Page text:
P. 8


                    Notes             Explain the different kinds of topologies
                                      Solve the problems on intersection and union of topologies;
                                      Define open set and closed set;
                                      Describe the neighborhood of a point and solve related problems;

                                      Explain the dense set, separable space and related theorems and problems;
                                      Know the concept of limit point and derived set;
                                      Define interior and exterior of a set.


                                   Topology is that branch of mathematics which deals with the study of those properties of certain
                                   objects that remain invariant under certain kind of transformations as bending or stretching. In
                                   simple words, topology is the study of continuity and connectivity.
                                   Topology, like other branches of pure mathematics, is an axiomatic subject. In this, we use a set
                                   of axioms to prove propositions and theorems.

                                   This unit starts with the definition of a topology and moves on to the topics like stronger and
                                   weaker topologies, discrete and indiscrete topologies, cofinite topology, intersection and union
                                   of topologies, open set and closed set, neighborhood, dense set, etc.

                                   1.1 Topology and Different Kinds of Topologies

                                   1.1.1 Topology

                                   Definition 1: Let X be a non-empty set. A collection T of subsets of X is said to be a topology on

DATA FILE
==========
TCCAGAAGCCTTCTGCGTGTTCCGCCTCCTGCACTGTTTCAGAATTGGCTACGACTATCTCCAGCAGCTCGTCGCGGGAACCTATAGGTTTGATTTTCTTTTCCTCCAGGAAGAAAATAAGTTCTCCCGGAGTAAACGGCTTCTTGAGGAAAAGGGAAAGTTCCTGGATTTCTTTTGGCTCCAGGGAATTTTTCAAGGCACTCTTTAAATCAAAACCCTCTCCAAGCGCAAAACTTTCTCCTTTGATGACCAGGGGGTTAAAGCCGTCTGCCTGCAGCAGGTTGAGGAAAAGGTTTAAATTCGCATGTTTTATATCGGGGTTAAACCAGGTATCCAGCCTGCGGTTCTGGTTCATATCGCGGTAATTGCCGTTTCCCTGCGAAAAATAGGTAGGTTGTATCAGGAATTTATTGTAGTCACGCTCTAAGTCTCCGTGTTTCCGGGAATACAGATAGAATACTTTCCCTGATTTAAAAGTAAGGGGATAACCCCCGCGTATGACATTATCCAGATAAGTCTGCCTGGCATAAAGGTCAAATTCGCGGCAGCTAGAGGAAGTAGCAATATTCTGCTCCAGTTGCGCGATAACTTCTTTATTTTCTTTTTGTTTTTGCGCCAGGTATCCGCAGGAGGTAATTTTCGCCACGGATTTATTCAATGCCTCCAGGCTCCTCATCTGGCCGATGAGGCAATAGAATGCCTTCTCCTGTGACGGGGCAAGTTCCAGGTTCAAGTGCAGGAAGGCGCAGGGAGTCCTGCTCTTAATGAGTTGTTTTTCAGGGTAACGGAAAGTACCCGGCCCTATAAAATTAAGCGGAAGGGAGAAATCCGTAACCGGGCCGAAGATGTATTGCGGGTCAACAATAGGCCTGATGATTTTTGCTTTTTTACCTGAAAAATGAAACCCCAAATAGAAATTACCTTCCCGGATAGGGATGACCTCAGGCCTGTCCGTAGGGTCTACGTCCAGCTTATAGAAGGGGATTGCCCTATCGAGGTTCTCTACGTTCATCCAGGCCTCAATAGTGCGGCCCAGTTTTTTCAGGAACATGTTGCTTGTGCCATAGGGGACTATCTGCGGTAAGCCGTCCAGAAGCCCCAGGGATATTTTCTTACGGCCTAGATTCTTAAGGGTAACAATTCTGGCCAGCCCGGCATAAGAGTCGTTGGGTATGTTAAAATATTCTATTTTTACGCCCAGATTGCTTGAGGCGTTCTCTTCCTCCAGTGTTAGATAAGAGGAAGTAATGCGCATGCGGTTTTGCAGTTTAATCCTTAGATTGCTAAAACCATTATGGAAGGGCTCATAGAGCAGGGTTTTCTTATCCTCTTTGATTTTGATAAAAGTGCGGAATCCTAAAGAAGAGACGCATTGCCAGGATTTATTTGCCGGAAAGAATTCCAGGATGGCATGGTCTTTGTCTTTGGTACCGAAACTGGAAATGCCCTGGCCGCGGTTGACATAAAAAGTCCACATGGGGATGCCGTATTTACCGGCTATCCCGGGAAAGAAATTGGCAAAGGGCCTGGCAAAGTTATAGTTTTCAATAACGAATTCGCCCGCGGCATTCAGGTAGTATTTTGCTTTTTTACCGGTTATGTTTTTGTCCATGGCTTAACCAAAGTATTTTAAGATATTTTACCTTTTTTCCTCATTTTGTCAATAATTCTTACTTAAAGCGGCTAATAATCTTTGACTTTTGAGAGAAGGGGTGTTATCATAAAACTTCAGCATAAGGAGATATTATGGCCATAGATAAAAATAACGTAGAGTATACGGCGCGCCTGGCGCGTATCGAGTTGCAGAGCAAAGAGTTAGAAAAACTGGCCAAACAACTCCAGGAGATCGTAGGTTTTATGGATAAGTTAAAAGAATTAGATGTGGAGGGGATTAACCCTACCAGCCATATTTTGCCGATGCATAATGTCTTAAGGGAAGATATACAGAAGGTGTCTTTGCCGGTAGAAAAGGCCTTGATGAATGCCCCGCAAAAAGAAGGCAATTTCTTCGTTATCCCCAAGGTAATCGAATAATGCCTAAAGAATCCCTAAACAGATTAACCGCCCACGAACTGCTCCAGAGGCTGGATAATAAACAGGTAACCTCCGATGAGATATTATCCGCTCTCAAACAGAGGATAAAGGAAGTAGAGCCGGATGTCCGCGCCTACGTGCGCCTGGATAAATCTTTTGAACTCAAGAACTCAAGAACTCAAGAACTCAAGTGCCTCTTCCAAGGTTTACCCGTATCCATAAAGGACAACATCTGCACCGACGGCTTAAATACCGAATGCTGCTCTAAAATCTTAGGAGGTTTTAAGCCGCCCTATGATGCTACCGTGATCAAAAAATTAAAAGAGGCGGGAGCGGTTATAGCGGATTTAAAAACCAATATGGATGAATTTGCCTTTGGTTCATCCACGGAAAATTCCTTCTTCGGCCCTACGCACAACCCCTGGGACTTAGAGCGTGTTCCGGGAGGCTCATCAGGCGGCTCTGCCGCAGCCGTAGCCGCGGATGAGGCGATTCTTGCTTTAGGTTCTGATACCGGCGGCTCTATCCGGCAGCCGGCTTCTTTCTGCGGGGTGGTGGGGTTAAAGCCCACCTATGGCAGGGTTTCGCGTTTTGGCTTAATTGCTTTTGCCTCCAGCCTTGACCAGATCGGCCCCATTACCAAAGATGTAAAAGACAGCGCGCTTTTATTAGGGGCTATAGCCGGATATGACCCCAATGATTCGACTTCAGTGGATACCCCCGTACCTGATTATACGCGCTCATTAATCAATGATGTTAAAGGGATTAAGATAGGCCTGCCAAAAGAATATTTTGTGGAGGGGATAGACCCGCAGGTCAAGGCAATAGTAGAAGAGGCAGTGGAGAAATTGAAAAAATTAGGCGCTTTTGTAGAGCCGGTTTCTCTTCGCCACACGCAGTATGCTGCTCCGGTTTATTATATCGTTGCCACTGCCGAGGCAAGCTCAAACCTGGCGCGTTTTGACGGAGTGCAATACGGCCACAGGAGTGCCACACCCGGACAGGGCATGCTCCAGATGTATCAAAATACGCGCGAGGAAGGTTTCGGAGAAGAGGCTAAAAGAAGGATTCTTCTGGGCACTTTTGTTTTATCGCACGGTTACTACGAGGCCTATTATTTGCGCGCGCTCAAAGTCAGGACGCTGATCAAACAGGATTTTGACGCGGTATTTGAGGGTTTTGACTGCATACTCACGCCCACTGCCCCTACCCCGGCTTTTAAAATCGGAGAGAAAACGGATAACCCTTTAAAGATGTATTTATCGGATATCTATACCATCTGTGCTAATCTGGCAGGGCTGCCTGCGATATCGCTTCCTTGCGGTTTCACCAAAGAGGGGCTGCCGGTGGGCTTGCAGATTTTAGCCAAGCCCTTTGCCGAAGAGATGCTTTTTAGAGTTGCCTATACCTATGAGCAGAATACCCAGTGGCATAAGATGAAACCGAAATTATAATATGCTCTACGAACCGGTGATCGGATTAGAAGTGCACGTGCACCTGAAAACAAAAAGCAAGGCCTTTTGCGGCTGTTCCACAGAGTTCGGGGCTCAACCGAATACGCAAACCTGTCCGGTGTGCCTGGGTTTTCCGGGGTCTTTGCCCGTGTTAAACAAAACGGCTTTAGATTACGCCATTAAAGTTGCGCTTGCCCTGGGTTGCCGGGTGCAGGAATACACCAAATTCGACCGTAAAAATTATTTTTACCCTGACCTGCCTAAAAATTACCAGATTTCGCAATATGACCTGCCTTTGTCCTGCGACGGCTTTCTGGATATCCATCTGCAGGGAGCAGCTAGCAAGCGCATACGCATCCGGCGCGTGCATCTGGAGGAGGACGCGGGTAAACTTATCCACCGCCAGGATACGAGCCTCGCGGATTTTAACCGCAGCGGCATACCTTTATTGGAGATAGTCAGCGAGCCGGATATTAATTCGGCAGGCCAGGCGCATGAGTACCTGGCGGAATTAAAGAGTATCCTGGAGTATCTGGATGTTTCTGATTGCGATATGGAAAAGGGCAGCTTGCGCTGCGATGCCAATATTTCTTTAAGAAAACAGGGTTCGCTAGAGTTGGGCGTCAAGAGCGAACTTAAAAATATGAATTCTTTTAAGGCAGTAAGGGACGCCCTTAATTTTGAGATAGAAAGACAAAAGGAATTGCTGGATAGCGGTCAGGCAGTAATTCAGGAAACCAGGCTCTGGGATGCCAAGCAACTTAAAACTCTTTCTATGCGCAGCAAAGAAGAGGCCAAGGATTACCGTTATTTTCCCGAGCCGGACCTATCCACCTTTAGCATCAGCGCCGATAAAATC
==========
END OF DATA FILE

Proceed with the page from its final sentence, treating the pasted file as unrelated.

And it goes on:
X if
                                   (i)  X  T,   T

                                   (ii)  the intersection of any two sets in T belongs to T i.e. A T, B T  A  B T
                                   (iii)  the union of any (finite or infinite) no. of sets in T belongs to T.

                                       i.e. A  T      UA  T where  is an arbitrary set.
                                                            
                                       The pair (X, T) is called a Topological space.

                                          Example 1: Let X = {p, q, r, s, t, u} and T  = {X, , {p}, {r, s}, {p, r, s}, {q, r, s, t, u}}
                                   Then T  is a topology on X as it satisfies conditions (i), (ii) and (iii) of definition 1.

                                          Example 2: Let X = {a, b, c, d, e} and T  = {X, , {a}, {c, d}, {a, c, e}, {b, c, d}}
                                   Then T  is not a topology on X as the union of two members of T  does not belong to T .
                                        2                                              2                 2
                                                              {c, d}  {a, c, e} = {a, c, d, e}
                                   So, T  does not satisfy condition (iii) of definition 1.

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